White Denim & Cass McCombs at Fitzgerald's, 4/5/2014
Photos by Jim Bricker
White Denim, Cass McCombs Fitzgerald's April 5, 2014
Expectations are a tricky thing that can easily make or break any situation. In many years of showgoing I've learned that high expectations can easily spoil your day, but it's hard to have absolutely zero; especially if it's not your first time seeing a band.
So it's better to lower any expectations, and when White Denim came to Fitz Saturday night I did my best to try and forget about my previous experience with them. But this show was different. Walking up the stairs, you could feel a much different energy coursing through the room.
People were definitely in the building to have a good time. And while that might have hurt some of the show's quieter moments, when it picked up so did the moods of everyone inside.
Opener Cass McCombs was literally entrancing people from the beginning of his set. It was somewhat of an odd billing as McCombs could've easily held his own at the top by his lonesome, and the only similarity between he and White Denim were the amount of people in each band. But that didn't stop him from making a few new fans from the crowd predominately there to hear the headliners.
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McCombs doesn't come around too often, and was here for the first time since a gig in Fitzgerald's smaller room more than two years ago. But he has a dedicated fan base in town, and for good reason. the Californian singer-songwriter is just really good at what he does.
While his recorded work is sometimes a bit on the slower side, McCombs' live show was an entirely different animal. Backed by a solid three-piece, including one of the most fun drummers I've seen in a while, McCombs transformed his sleepy folk tunes into downright rockers.
The art of improvisation is all but absent in the world of indie-rock, so for a group heavily in that scene to employ it in to their live show was a breath of fresh air. And while a solo act can sometimes come off as "everyone look at me," that never happened Saturday as each member had more than ample time to shine with his respective instrument.
And while I can't name his songs off like many a person in attendance, I certainly can tell you that the band put a new twist to each and every one. Even entertaining his own request, McCombs gave us an understated, yet somewhat bold cover of Hank Williams' "Lost Highway" that while unexpected, was still spot-on.
And then White Denim came to the stage, surrounded by a sea of fans. They must've arrived late because when McCombs first started there was barely a crowd, and you could tell they were WD fans because they smelled better and buttoned their collars higher.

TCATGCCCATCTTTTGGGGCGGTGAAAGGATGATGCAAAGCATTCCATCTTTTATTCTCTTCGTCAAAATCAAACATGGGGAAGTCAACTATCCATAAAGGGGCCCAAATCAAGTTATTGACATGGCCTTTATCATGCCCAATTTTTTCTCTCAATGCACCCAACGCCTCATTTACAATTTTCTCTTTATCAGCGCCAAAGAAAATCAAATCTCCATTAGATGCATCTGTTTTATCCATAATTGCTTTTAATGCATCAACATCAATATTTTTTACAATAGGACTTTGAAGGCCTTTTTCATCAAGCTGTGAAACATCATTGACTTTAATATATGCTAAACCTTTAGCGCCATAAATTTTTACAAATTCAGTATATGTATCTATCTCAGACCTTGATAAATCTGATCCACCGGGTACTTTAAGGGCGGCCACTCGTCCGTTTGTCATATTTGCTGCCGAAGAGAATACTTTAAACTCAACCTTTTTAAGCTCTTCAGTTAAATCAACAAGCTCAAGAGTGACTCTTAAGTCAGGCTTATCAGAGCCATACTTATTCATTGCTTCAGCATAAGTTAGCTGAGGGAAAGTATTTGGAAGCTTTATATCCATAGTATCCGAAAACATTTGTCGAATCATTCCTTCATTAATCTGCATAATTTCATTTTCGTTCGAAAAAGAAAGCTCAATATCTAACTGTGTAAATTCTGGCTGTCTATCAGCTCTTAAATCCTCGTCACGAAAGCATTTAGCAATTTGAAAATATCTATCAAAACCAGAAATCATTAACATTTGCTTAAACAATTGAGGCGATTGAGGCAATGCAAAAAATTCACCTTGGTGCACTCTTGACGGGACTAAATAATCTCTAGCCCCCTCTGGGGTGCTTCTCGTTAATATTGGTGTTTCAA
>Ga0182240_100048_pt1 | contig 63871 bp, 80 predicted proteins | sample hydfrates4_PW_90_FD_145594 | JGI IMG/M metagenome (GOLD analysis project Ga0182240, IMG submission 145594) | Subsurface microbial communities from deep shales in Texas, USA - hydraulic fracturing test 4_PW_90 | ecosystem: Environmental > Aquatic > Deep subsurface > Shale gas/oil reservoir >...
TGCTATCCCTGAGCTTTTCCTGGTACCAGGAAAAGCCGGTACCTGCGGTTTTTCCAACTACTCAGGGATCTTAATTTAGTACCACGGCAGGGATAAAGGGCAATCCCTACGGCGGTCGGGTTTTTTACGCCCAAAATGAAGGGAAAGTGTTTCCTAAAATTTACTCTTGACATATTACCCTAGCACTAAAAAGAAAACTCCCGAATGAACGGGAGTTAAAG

Review continues on the next page.
The main expectation I had Saturday was that White Denim would sound and play the same as before. The first time I saw them they were only given about 40 minutes to perform, so I didn't expect them to play like they did here. I'll probably get flamed for saying this, but without question White Denim are a straight-up jam band. Ten-minute grooves, gritty vocals and improvisation for days was the last thing I expected.
If anything, I was leaning more towards the percussive indie side of things, especially since that's what I remember from their past performance, but after their two-plus hours on stage, there is no question that their style is much closer to Widespread Panic than to Arcade Fire.
Which is cool with me, but if a majority of Saturday's audience realized they were seeing a jam band rather than the hip, new thing, they'd question their music-listening habits. So here you go, White Denim fans, some news you didn't expect to hear: you like jam bands and you didn't even know it.
Now go check out Phish, moe. or Widespread Panic. You'll probably be pleasantly surprised.
But White Denim are not your typical jam band. They have this soulful, bluesy thing going on that almost reminded me of the Black Keys, but with more guitars and less of that disco thing that Danger Mouse made that band do on their last three albums.
What I really like about them was their want and need to keep playing. Even as their crowd dwindled throughout the night, they'd continue to play as if they were rocking their own garage on a Sunday afternoon. You could tell people were starting to get a bit tired, but they never stopped bobbing along to White Denim's infectious jams.
Overall it was a solid show. I think my music tastes these days lean closer to McCombs than White Denim, but both left me feeling pretty damn good inside. I know the rest of the room had a mutual perception.
Personal Bias: Improvisational music is better.
The Crowd: Swoop haircuts and cut-off shirts.
Overheard In the Crowd Something I never thought I'd hear at Fitzgerald's: "I love it when it's really crowded in this place!" I don't. At all.
Random Notebook Dump: I've finally figured out why they put the drummer in the back. It's because they steal the show if they're up front.
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